When options traders or investors engage in spread strategies, they are often working with vertical spreads.

Any margin is created when a person buys and sells call options on the same stock or buys and sells put options on the same stock.

A vertical or price spread gets its name from the vertical movement of prices. In this option strategy, the strike prices are different but the months are the same.

vertical vs. horizontal

A horizontal spread is when the strike prices are the same, but the months are different. They are also called calendar sheets. A vertical strategy is the opposite. The months are the same, but the option strike prices are different.

The strategy behind this is to make money from the potential strike price difference or premiums, if a premium profit was made. All spreads boil down to premium gain vs. trade or exercise potential. Verticals can be credit or debit.

debit margin

When a spread is created and the investor has lost money on premiums (more money was spent buying than selling), it is a debit spread. Since money was lost on the options, the investor will lose money if the options expire worthless (which is possible). The only way a debit margin holder can benefit is by extending or exercising options. Extension refers to premiums growing and contracts becoming valuable enough to be traded later. A vertical debit spread tells the trader that these contracts are to be traded or exercised for profit.

credit spread

When a margin is established and the investor has made money on the premium, it is a credit margin. The profit here remains with the options expiring worthless and the person earning the premium as the maximum profit from him. A vertical credit spread is a strategy that does not work if the options are exercised. The strike prices would be reversed, earnings wise.


Buy 1 WEF Oct 60 Call for $500

Short 1 WEF Oct 70 Call for $200

This is a vertical or price spread because the strike prices are different. It is also a debit, because the premiums have resulted in a loss of $300. This is also a bullish spread. It is bullish because the trader needs the market to go higher, hoping that the options will be exercised. The buy call gives you the right to buy the stock at 60 and the short call carries the obligation to sell the stock at 70. This potential 10-point gain on the stock is why someone would create a vertical debit spread. If the options expire, the maximum loss would be $300.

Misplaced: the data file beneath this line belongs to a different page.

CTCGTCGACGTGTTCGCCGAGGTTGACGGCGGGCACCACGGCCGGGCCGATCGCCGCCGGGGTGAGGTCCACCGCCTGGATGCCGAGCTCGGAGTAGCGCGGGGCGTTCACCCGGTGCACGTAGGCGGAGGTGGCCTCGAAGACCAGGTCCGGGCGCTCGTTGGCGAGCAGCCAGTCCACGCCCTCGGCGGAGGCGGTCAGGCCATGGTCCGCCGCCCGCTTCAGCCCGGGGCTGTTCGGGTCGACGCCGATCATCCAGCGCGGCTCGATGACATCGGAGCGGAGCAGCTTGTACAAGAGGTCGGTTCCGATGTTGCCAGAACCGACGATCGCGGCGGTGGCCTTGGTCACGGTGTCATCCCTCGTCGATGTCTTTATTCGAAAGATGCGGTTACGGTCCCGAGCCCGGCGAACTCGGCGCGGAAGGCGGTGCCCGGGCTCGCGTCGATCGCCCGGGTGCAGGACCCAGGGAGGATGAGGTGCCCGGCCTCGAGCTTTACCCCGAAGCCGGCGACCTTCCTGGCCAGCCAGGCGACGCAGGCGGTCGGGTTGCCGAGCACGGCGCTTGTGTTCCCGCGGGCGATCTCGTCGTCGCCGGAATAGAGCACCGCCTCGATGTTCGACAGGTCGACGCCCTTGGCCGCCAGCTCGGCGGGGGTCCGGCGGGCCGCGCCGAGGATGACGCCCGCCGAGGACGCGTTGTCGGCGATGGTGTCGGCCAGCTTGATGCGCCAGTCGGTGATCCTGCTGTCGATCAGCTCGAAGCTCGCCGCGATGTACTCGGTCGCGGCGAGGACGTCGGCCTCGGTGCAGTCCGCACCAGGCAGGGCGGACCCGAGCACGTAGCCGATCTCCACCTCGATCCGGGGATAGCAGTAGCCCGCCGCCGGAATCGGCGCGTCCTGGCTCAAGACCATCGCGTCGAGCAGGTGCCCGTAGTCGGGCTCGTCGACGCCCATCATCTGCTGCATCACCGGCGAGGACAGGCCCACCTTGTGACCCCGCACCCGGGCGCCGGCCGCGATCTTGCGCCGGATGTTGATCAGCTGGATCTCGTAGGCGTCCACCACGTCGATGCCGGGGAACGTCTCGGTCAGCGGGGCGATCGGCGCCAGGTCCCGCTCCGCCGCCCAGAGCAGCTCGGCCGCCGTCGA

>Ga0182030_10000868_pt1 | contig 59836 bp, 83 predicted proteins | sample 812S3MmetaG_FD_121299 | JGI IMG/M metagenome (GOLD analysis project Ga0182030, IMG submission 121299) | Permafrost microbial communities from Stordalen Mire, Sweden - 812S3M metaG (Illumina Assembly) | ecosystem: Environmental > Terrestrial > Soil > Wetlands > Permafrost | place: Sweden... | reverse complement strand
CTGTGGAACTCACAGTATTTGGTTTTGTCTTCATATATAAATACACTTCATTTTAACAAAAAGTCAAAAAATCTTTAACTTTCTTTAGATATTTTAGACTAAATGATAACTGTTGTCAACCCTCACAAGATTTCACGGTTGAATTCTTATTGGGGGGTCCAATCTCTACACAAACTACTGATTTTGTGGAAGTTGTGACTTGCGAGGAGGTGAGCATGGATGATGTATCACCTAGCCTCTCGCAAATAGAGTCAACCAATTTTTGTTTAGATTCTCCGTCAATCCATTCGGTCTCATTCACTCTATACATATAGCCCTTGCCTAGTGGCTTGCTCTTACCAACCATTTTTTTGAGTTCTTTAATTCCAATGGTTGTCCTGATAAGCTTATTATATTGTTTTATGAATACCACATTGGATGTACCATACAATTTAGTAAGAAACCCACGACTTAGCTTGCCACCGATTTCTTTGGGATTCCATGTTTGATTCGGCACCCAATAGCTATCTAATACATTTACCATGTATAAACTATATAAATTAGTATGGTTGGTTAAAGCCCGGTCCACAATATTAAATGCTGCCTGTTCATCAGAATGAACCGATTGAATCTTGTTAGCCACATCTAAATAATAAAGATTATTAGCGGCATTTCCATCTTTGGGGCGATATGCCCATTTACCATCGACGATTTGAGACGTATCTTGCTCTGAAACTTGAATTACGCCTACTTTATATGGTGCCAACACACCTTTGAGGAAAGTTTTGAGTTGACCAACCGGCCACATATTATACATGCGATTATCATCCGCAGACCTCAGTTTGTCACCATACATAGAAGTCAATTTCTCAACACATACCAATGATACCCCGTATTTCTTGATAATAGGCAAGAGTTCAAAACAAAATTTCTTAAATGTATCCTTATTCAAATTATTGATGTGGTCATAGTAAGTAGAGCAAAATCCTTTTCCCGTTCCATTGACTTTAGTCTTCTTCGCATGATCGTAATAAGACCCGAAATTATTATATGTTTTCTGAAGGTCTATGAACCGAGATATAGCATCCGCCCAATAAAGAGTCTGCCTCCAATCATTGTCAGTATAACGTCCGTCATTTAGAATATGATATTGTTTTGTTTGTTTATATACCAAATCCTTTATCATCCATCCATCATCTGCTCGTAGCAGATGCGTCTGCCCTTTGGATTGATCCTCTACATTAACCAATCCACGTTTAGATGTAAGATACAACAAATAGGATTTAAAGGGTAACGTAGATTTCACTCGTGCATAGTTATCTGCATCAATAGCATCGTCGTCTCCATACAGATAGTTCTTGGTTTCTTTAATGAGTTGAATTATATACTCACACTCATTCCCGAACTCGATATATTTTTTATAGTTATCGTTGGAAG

Buy 1 GHF on April 30 Call for $600

Short 1 GHF April 20 Call for $900

This is a price or vertical spread as well, but it is a credit spread. He is also a bass player. Strike prices are not attractive to this investor, as he will suffer a loss of 10 points if they are struck. The goal here is for the stock to decline and the vertical options to expire. Credit spreads are always bearish.

These and all distribution strategies are most effective when it comes to profits, when working with stocks you are familiar with. Knowing the trading ranges and pricing habits of their stocks can make them attractive candidates for options or vertical spreads.

Learn more about stock options trading HERE

Good luck!

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